SAAPA says BP must urgently halt plans to sell alcohol at fuel stations

The alliance has handed over a memorandum at the petroleum company's Johannesburg head office.

© anaumenko/123rf.com

CAPE TOWN - The Southern African Alcohol Policy Alliance (SAAPA) is calling on BP to immediately suspend its plans to sell alcohol at fuel stations.

The alliance on Wednesday handed over a memorandum at the petroleum company's Johannesburg head office. It is a collaboration of civil society organisation that calls for evidence-based alcohol policy development and implementation in Southern Africa.

In June, BP and Pick n Pay Express were issued a grocer's licence, which allows them to sell wine in Joburg, the first such licence in the country.

The Southern African Alcohol Policy Alliance said selling wine at fuel stations could contribute to alcohol abuse.

Director Maurice Smithers said that, in particular, they were worried about the impact it would have on drunk driving.

“We are concerned about the potential trend towards getting liquor licences at petrol stations and there were further applications for many such licences for Gauteng and the Western Cape.”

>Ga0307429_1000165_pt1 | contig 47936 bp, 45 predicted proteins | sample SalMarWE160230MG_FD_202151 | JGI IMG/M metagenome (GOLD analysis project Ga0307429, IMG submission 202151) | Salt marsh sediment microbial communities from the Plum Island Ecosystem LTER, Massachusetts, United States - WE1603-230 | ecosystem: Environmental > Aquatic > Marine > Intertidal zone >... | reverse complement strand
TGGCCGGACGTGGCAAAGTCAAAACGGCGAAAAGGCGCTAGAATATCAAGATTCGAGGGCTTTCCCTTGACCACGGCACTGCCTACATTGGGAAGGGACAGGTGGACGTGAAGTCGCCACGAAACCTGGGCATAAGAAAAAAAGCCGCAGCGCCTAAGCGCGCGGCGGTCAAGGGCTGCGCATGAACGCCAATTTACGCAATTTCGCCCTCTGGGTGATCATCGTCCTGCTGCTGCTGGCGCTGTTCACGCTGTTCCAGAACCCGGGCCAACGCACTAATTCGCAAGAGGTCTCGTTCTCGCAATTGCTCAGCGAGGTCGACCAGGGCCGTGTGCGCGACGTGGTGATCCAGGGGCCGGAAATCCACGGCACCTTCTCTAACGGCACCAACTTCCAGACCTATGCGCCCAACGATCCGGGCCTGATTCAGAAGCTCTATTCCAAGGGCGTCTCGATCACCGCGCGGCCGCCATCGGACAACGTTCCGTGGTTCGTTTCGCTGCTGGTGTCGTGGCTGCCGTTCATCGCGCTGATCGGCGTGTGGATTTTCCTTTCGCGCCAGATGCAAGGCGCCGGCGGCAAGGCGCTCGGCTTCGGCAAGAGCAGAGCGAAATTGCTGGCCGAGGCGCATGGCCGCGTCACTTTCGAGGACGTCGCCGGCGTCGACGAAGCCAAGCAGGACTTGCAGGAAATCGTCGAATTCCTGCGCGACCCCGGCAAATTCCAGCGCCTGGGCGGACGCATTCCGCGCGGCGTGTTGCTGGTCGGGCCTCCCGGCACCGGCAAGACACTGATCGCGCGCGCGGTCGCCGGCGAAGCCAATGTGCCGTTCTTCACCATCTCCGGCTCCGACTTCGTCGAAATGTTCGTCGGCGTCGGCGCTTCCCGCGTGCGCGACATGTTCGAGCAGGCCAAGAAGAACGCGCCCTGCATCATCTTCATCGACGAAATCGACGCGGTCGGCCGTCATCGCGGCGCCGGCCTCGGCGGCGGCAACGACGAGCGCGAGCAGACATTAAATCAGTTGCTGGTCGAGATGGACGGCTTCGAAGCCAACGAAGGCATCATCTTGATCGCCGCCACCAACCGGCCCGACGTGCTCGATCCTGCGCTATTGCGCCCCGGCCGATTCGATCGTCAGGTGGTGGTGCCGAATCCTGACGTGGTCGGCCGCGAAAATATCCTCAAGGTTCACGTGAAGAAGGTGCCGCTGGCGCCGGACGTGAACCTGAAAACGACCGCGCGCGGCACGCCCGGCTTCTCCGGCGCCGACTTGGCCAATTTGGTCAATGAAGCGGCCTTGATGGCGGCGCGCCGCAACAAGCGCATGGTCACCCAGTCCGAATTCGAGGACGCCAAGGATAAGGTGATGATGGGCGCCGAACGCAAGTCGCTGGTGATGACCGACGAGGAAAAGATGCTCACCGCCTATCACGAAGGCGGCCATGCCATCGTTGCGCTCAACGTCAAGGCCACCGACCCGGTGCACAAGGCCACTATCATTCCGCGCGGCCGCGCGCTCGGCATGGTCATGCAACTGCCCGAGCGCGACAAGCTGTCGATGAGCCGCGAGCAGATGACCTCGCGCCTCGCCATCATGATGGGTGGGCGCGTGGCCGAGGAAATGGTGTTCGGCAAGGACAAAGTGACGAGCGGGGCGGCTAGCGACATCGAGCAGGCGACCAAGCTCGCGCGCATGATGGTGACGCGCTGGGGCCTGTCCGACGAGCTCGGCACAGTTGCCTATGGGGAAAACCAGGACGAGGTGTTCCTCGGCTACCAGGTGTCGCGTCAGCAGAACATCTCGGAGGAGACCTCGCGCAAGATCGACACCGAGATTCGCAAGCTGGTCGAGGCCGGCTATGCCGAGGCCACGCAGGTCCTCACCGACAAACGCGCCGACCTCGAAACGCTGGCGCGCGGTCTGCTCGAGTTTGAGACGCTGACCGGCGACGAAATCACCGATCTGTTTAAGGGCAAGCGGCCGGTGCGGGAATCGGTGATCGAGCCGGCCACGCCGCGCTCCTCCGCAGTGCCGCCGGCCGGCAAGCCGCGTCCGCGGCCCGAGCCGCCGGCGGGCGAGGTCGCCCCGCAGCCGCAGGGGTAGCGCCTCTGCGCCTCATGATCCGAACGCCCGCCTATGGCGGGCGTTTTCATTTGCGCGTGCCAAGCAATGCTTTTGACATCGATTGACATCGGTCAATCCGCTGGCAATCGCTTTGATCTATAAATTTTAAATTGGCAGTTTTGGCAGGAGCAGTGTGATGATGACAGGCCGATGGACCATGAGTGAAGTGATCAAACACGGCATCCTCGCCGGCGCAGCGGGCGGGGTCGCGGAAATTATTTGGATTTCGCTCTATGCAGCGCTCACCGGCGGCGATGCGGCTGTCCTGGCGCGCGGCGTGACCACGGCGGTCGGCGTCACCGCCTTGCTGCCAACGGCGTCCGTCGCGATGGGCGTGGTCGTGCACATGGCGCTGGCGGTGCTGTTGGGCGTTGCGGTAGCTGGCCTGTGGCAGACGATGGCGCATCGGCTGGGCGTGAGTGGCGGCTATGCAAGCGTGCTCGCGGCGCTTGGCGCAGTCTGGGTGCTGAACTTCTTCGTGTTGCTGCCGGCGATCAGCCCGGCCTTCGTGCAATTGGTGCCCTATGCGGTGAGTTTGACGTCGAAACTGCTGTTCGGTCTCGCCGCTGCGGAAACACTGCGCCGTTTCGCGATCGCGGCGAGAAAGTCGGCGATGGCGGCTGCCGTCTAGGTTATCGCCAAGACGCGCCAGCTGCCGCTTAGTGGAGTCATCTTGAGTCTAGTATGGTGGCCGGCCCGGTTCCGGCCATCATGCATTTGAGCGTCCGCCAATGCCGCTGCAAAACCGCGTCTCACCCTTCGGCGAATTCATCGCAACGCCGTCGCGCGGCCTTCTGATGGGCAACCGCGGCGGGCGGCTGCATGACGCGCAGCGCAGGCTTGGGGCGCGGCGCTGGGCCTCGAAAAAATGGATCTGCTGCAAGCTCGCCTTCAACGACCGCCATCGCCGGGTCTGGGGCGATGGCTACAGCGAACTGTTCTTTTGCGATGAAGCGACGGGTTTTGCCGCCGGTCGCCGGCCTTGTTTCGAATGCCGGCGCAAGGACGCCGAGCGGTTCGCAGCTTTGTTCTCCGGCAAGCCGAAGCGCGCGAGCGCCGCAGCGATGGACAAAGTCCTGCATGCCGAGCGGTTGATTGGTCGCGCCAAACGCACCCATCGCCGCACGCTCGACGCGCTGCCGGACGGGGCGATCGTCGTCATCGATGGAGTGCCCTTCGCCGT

Smithers said they've already called on all Provincial Liquor Authorities to implement an immediate moratorium on the awarding of such licenses.

In August last year, a study released by the South African Medical Research Council and the Road Traffic Management Corporation said over 27% of all accidents in the country were caused by people driving under the influence of alcohol. The report titled Driver intoxication and fatal crashes showed that drunk driving was estimated to cost the local economy R18.2 billion annually. It also showed that 55% of fatal crashes happened at night and about three out of five happened over the weekends.

Smithers said alcohol harm in generally costed South Africa R38 billion a year.

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